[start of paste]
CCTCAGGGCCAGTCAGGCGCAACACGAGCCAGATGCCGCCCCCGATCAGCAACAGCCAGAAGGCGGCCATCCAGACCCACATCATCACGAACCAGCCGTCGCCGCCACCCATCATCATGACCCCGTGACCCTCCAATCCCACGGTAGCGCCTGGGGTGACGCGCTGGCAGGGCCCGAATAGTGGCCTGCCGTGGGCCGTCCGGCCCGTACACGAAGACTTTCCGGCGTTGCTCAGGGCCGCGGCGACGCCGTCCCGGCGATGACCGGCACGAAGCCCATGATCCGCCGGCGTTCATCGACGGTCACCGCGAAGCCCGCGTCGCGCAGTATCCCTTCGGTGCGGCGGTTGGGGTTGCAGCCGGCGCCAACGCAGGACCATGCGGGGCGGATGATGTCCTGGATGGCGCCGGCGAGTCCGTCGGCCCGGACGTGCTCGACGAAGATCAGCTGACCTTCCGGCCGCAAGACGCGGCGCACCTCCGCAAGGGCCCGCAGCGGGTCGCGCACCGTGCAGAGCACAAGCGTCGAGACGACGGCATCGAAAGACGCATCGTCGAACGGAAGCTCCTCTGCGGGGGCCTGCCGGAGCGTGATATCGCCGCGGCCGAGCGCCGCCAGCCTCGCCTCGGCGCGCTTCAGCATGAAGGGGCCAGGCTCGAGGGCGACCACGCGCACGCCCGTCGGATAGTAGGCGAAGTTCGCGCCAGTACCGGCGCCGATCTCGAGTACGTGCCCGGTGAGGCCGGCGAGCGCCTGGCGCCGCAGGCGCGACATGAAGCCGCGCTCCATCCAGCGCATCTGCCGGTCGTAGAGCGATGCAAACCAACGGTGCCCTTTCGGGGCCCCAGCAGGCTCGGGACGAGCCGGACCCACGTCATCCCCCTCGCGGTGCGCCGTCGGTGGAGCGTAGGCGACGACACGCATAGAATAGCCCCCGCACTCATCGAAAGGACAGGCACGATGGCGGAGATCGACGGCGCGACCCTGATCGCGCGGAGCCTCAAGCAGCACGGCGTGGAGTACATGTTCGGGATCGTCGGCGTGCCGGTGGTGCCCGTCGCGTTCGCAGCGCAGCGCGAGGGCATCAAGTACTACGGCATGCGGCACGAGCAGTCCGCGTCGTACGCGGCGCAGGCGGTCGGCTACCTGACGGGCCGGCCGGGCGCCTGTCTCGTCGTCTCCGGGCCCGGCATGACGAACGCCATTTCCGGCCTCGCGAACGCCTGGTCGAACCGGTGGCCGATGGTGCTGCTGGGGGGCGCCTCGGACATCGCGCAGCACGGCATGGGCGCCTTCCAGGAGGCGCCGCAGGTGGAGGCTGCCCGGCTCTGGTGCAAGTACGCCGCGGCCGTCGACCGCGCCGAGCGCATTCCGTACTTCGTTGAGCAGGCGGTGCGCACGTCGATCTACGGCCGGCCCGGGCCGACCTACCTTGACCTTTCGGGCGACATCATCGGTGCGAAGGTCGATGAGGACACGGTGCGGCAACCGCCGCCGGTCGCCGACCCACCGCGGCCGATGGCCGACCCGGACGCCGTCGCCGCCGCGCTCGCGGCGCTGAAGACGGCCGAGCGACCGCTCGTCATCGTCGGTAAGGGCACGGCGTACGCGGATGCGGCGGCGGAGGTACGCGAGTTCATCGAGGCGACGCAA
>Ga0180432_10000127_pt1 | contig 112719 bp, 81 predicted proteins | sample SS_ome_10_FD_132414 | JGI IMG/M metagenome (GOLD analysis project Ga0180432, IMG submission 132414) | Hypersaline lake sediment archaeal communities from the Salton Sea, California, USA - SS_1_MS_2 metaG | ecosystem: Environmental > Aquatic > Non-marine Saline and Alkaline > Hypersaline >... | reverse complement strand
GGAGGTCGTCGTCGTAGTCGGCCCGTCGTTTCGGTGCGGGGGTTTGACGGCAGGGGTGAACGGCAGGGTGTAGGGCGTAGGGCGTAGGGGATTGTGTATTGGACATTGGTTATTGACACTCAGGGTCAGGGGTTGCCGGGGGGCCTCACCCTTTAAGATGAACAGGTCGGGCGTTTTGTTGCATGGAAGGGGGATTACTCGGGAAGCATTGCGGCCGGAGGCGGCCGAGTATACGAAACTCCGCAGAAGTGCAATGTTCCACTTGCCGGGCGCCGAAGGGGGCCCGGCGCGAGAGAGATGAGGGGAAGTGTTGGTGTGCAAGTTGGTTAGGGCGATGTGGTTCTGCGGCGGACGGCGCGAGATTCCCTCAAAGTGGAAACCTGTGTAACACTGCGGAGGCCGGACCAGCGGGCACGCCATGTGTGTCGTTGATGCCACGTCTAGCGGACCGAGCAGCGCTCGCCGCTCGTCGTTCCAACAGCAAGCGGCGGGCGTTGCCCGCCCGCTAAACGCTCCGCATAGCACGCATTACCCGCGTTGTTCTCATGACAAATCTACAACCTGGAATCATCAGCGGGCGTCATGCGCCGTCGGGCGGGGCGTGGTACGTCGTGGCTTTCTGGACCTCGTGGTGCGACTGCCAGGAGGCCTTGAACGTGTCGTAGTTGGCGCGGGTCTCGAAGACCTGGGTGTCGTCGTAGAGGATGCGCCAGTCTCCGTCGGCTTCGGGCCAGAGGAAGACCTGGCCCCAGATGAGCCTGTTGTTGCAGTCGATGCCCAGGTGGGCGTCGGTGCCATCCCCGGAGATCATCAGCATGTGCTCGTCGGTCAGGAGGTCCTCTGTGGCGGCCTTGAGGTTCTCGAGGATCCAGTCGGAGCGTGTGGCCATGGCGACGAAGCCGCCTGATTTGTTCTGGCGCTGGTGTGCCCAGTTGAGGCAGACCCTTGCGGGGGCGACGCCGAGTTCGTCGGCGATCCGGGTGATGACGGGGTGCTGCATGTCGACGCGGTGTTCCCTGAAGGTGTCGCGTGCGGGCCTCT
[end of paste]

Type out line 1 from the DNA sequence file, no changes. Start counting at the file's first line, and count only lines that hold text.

CCTCAGGGCCAGTCAGGCGCAACACGAGCCAGATGCCGCCCCCGATCAGCAACAGCCAGAAGGCGGCCATCCAGACCCACATCATCACGAACCAGCCGTCGCCGCCACCCATCATCATGACCCCGTGACCCTCCAATCCCACGGTAGCGCCTGGGGTGACGCGCTGGCAGGGCCCGAATAGTGGCCTGCCGTGGGCCGTCCGGCCCGTACACGAAGACTTTCCGGCGTTGCTCAGGGCCGCGGCGACGCCGTCCCGGCGATGACCGGCACGAAGCCCATGATCCGCCGGCGTTCATCGACGGTCACCGCGAAGCCCGCGTCGCGCAGTATCCCTTCGGTGCGGCGGTTGGGGTTGCAGCCGGCGCCAACGCAGGACCATGCGGGGCGGATGATGTCCTGGATGGCGCCGGCGAGTCCGTCGGCCCGGACGTGCTCGACGAAGATCAGCTGACCTTCCGGCCGCAAGACGCGGCGCACCTCCGCAAGGGCCCGCAGCGGGTCGCGCACCGTGCAGAGCACAAGCGTCGAGACGACGGCATCGAAAGACGCATCGTCGAACGGAAGCTCCTCTGCGGGGGCCTGCCGGAGCGTGATATCGCCGCGGCCGAGCGCCGCCAGCCTCGCCTCGGCGCGCTTCAGCATGAAGGGGCCAGGCTCGAGGGCGACCACGCGCACGCCCGTCGGATAGTAGGCGAAGTTCGCGCCAGTACCGGCGCCGATCTCGAGTACGTGCCCGGTGAGGCCGGCGAGCGCCTGGCGCCGCAGGCGCGACATGAAGCCGCGCTCCATCCAGCGCATCTGCCGGTCGTAGAGCGATGCAAACCAACGGTGCCCTTTCGGGGCCCCAGCAGGCTCGGGACGAGCCGGACCCACGTCATCCCCCTCGCGGTGCGCCGTCGGTGGAGCGTAGGCGACGACACGCATAGAATAGCCCCCGCACTCATCGAAAGGACAGGCACGATGGCGGAGATCGACGGCGCGACCCTGATCGCGCGGAGCCTCAAGCAGCACGGCGTGGAGTACATGTTCGGGATCGTCGGCGTGCCGGTGGTGCCCGTCGCGTTCGCAGCGCAGCGCGAGGGCATCAAGTACTACGGCATGCGGCACGAGCAGTCCGCGTCGTACGCGGCGCAGGCGGTCGGCTACCTGACGGGCCGGCCGGGCGCCTGTCTCGTCGTCTCCGGGCCCGGCATGACGAACGCCATTTCCGGCCTCGCGAACGCCTGGTCGAACCGGTGGCCGATGGTGCTGCTGGGGGGCGCCTCGGACATCGCGCAGCACGGCATGGGCGCCTTCCAGGAGGCGCCGCAGGTGGAGGCTGCCCGGCTCTGGTGCAAGTACGCCGCGGCCGTCGACCGCGCCGAGCGCATTCCGTACTTCGTTGAGCAGGCGGTGCGCACGTCGATCTACGGCCGGCCCGGGCCGACCTACCTTGACCTTTCGGGCGACATCATCGGTGCGAAGGTCGATGAGGACACGGTGCGGCAACCGCCGCCGGTCGCCGACCCACCGCGGCCGATGGCCGACCCGGACGCCGTCGCCGCCGCGCTCGCGGCGCTGAAGACGGCCGAGCGACCGCTCGTCATCGTCGGTAAGGGCACGGCGTACGCGGATGCGGCGGCGGAGGTACGCGAGTTCATCGAGGCGACGCAA